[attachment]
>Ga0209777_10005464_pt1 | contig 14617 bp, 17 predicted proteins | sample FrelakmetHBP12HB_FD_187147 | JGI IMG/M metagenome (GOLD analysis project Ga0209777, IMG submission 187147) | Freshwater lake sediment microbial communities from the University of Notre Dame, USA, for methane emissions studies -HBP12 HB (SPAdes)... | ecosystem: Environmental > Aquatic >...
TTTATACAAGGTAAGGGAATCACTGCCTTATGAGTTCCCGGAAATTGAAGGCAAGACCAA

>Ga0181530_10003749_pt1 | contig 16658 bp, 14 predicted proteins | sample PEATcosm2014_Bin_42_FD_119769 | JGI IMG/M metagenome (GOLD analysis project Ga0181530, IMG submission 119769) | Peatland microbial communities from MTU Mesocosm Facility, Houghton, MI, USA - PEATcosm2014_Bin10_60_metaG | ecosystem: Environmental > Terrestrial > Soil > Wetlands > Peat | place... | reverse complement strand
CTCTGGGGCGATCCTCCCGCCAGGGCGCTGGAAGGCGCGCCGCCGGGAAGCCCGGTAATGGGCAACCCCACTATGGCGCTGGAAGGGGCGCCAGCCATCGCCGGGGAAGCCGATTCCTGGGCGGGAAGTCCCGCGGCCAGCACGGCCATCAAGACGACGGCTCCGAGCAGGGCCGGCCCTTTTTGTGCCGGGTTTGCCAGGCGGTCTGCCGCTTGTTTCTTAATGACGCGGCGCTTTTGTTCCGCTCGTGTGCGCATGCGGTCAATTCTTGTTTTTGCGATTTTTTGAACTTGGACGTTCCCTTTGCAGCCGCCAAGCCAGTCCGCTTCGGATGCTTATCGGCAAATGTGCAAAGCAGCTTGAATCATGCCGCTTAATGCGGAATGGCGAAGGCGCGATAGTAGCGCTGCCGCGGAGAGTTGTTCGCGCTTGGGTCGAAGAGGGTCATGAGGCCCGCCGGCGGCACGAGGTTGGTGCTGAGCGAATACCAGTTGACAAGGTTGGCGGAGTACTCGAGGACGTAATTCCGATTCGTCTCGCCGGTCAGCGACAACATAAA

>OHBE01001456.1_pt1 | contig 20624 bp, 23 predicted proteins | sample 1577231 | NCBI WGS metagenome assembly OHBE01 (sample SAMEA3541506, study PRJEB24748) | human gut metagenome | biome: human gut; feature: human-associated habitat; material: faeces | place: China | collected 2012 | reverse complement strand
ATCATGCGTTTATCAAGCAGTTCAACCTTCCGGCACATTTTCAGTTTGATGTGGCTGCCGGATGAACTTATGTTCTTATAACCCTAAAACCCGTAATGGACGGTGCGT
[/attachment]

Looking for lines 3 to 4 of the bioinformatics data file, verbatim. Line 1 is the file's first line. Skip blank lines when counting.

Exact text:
>Ga0181530_10003749_pt1 | contig 16658 bp, 14 predicted proteins | sample PEATcosm2014_Bin_42_FD_119769 | JGI IMG/M metagenome (GOLD analysis project Ga0181530, IMG submission 119769) | Peatland microbial communities from MTU Mesocosm Facility, Houghton, MI, USA - PEATcosm2014_Bin10_60_metaG | ecosystem: Environmental > Terrestrial > Soil > Wetlands > Peat | place... | reverse complement strand
CTCTGGGGCGATCCTCCCGCCAGGGCGCTGGAAGGCGCGCCGCCGGGAAGCCCGGTAATGGGCAACCCCACTATGGCGCTGGAAGGGGCGCCAGCCATCGCCGGGGAAGCCGATTCCTGGGCGGGAAGTCCCGCGGCCAGCACGGCCATCAAGACGACGGCTCCGAGCAGGGCCGGCCCTTTTTGTGCCGGGTTTGCCAGGCGGTCTGCCGCTTGTTTCTTAATGACGCGGCGCTTTTGTTCCGCTCGTGTGCGCATGCGGTCAATTCTTGTTTTTGCGATTTTTTGAACTTGGACGTTCCCTTTGCAGCCGCCAAGCCAGTCCGCTTCGGATGCTTATCGGCAAATGTGCAAAGCAGCTTGAATCATGCCGCTTAATGCGGAATGGCGAAGGCGCGATAGTAGCGCTGCCGCGGAGAGTTGTTCGCGCTTGGGTCGAAGAGGGTCATGAGGCCCGCCGGCGGCACGAGGTTGGTGCTGAGCGAATACCAGTTGACAAGGTTGGCGGAGTACTCGAGGACGTAATTCCGATTCGTCTCGCCGGTCAGCGACAACATAAA